Pennsylvania Approves SugarHouse, Hollywood iGaming Licenses

SugarHouse Online Casino - Hollywood Casino Online Poker

Kevin O’Toole presided over the land-based satellite casino bidding process in January and February of 2018.

During its September meeting, the Pennsylvania Gaming Control Board (PGCB) approved online gambling licenses to SugarHouse Casino in Philadelphia and Penn National Gaming’s Hollywood Casino. The two new license holders brings the total of approved Pennsylvania interactive gaming licenses to five, as Mount Airy, Parx Casino, and Harrah’s Philadelphia all received licenses in previous months.

Of the thirteen casino operators in the state, eleven have applied for online casino and poker site licenses. Only Lady Luck Casino and Meadows Casino have not applied for an online gambling license.

Penn National Gaming owns Meadows Casino, so it appears that Penn National has decided to focus its marketing resources on a Hollywood Online Casino.

Lady Luck Casino Not Involved

Churchill Downs is in the process of buying Lady Luck, which has complicated the licensing process for that casino. Churchill Downs announced the acquisition of Lady Luck after Pennsylvania legalized online casinos and poker sites, so one would think that interactive gaming was a part of the thought process in buying Lady Luck.

Due to the way Pennsylvania’s online gambling law was written, the state allowed for up to 13 licenses for each interactive gaming category: online slots, online table games, and online peer-to-peer (poker) licenses. As it is, 32 of the 39 total licenses have been reserved by land-based Pennsylvania casinos. That leaves 7 more licenses to be approved.

7 Remaining Interactive Gaming Permits

Presque Isle Downs chose not to apply for the online poker license. That leaves three online poker licenses, two online slots permits, and two online table games permits in the state. The Pennsylvania GCB is not sure if all seven of those licenses will sell to in-state operators, so it has opened the door to out-of-state operators.

Qualified Gaming Entitites (QGEs)

Kevin O’Toole, the executive director of the Gaming Control Board, said of the process, “The seven interactive gaming certificates that remain available may now be awarded to qualified gaming entities, or QGEs.”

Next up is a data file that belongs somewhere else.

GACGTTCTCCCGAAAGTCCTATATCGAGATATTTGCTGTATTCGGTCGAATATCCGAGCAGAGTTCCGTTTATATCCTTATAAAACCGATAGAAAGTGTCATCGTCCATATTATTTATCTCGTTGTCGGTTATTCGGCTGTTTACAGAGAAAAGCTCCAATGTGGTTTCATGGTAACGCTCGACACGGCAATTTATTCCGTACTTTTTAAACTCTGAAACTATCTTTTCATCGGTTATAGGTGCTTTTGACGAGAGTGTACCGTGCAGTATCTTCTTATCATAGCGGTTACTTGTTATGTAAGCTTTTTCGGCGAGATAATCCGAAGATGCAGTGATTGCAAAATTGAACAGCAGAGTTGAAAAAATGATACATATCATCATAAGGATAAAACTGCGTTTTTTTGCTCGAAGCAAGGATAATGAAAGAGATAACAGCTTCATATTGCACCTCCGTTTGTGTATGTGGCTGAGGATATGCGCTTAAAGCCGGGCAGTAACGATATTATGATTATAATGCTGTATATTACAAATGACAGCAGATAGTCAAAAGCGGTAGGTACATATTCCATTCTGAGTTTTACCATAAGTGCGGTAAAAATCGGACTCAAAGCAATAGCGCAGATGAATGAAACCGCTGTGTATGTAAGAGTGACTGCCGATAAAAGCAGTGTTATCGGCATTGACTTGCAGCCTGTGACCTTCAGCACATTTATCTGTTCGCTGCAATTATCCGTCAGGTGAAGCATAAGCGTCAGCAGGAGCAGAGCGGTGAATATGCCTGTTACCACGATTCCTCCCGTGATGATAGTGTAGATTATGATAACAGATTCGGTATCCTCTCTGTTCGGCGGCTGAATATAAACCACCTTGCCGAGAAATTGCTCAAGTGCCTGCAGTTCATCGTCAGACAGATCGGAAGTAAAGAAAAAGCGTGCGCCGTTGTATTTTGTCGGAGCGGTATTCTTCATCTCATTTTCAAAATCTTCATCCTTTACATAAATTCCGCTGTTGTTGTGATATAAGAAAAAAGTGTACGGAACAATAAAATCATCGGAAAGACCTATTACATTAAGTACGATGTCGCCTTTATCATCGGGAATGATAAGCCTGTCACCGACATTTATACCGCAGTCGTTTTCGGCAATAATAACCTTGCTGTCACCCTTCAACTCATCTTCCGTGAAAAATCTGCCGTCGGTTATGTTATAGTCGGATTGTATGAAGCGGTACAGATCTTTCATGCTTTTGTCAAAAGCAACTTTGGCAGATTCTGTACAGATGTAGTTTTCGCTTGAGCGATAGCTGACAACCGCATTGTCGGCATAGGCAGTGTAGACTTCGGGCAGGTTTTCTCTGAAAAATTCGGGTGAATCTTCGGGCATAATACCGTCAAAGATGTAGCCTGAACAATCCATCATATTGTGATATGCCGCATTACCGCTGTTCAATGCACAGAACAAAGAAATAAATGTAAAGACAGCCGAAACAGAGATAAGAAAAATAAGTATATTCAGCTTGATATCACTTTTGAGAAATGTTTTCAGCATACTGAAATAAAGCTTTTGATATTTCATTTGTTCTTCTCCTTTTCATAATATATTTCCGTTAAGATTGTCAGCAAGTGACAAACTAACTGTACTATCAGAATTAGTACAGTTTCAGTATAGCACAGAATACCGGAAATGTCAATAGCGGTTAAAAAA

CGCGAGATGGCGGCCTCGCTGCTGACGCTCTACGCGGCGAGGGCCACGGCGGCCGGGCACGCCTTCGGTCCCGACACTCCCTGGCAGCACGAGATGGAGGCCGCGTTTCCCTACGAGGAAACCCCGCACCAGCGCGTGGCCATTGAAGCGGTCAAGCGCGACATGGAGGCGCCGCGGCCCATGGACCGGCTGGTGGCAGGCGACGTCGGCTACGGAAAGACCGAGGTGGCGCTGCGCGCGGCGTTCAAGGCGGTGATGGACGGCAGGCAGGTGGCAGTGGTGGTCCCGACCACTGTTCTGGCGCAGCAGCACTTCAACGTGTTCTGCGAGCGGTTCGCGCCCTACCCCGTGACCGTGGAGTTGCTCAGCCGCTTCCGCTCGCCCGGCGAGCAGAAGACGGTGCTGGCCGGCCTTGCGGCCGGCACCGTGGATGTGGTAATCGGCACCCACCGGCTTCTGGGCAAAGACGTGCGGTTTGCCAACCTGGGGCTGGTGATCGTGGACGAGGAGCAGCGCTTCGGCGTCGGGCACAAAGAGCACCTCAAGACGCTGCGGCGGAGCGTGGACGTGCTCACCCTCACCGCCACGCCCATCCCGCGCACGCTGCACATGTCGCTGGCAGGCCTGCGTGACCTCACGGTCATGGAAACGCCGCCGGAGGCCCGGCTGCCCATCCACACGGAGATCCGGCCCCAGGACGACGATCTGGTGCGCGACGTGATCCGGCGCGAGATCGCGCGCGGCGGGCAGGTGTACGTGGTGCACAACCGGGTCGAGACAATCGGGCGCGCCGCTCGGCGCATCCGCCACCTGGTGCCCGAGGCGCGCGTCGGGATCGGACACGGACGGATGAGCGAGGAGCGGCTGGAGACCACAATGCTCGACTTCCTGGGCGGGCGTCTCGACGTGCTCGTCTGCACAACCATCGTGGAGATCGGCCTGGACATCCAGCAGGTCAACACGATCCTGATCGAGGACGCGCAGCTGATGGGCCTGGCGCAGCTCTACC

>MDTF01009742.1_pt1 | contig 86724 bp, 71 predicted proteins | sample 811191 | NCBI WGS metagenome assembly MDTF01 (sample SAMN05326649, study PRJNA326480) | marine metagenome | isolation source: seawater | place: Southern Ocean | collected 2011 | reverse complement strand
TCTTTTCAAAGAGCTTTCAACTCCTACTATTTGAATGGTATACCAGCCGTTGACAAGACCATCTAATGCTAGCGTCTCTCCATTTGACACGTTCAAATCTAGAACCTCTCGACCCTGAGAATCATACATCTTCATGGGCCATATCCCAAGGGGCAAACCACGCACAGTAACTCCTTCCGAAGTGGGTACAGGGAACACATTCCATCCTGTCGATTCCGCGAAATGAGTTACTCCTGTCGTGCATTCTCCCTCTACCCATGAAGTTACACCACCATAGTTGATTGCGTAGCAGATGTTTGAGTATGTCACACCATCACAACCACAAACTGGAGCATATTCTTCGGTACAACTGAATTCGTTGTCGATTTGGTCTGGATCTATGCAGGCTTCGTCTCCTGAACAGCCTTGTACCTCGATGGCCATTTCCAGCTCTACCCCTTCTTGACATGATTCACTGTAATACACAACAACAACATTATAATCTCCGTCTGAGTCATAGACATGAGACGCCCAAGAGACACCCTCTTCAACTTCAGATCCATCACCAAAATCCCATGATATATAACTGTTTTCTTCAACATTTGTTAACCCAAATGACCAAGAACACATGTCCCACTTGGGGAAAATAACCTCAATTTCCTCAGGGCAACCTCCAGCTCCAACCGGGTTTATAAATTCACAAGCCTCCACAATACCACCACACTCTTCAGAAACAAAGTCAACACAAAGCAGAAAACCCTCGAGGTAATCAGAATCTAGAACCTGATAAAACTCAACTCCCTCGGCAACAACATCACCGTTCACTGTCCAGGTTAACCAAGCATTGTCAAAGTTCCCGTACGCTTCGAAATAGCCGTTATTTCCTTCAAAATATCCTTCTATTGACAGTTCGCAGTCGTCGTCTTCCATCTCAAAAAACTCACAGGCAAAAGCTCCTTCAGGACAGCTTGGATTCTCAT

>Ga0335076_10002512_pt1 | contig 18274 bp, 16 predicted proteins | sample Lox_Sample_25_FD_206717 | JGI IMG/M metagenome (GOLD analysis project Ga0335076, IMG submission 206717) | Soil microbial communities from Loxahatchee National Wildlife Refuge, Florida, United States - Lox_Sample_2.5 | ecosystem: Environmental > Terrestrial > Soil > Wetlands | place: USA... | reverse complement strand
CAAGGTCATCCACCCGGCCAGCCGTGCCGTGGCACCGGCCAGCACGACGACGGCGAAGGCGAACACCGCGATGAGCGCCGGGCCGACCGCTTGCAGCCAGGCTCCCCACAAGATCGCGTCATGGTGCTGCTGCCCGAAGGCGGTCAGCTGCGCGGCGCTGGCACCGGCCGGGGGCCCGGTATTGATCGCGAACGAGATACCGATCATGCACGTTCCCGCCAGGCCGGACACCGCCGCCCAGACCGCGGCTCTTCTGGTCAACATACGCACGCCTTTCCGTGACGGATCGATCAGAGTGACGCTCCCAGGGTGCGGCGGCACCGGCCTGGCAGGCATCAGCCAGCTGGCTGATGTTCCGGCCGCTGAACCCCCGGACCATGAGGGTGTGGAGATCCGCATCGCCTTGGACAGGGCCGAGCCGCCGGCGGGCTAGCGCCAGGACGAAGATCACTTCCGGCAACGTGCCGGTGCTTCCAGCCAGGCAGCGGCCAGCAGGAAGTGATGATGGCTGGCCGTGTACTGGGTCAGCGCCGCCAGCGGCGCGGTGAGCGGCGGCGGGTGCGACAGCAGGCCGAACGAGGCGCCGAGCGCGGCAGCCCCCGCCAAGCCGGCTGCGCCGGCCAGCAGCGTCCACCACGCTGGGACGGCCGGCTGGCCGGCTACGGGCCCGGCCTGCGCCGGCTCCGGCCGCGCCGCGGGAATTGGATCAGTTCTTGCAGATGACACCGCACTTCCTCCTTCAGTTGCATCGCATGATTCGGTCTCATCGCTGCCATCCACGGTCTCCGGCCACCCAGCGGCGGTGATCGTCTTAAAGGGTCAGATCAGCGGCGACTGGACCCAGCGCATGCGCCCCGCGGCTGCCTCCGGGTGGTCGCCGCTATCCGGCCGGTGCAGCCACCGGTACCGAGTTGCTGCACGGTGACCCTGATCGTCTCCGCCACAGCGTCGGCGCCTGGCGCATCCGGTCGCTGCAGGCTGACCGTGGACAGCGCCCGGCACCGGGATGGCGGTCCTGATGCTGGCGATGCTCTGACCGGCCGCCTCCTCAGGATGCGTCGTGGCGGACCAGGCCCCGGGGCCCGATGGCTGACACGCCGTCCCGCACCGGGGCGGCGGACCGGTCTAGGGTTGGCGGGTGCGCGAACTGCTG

“A QGE is defined in the expanded gaming act as a gaming entity licensed in any jurisdiction which has satisfied the requirements set forth in the act and any other criteria established by the board.”

The Pennsyvlania Gaming Control Board approved Kevin O’Toole’s motion to proceed with the new out-of-state guidelines, which opened a new potential licensing process.

Random Drawing for Interested QGEs

Interactive gaming license applications will be accepted between October 15 and October 30. Any applications filed will go into a box. Those applications will be drawn at random via public drawing at the end of the licensing period.

Any operator selected will be given 60 days from the drawing to submit their online gaming application. If that qualified gaming entity (QGE) chooses not to pay the price and submit their application, the process moves on to the next QGE.

Pennsylvania Online Gambling Laws

Pennsylvania’s online gambling laws were signed into law by Gov. Tom Wolf in October 2017 to generate $200 million a year in tax revenue, so the state’s officials are determined to get the full price for their interactive gaming permits. Like the land-based satellite casino bidding, not all of Pennsylvania’s gaming operators participated. The PGCB discussed opening up bidding for the satellite casinos either to out of state gaming operators or in-state non-gaming developers, but never took that step.

Pennsylvania’s leaders chose not to do so because of concerns about saturation of the gaming market. The placement process for the land-based casinos was complicated enough that Las Vegas Sands Corp had one winning bid disallowed, because LVS put its proposed satellite casino in the verge of a competitor’s 25-mile radius. That caused Las Vegas Sands to stop bidding, and the satellite casino process came to a stop soon after.

The opening of gaming licenses to out of state operators creates a number of interesting possibilities. Atlantic City casinos like Hard Rock Atlantic City, Ocean Resort Casino, or Golden Nugget might bid. Foxwoods Casino, MGM Resorts, or Wynn Resorts all might file licenses, though none have business interests in the state. MGM Resorts sought to buy the Sands Bethlehem at one time for $1.3 billion and it has a major operator in an adjacent state in the MGM National Harbor, so that major Las Vegas casino company might have interest in a Pennsylvania gaming license.

Such a license might be a foot in the door to build a Pennsylvania customer database for the MGM Springfield or the MGM National Harbor, or it might be a chance to get to know Pennsylvania’s gaming officials and lawmakers.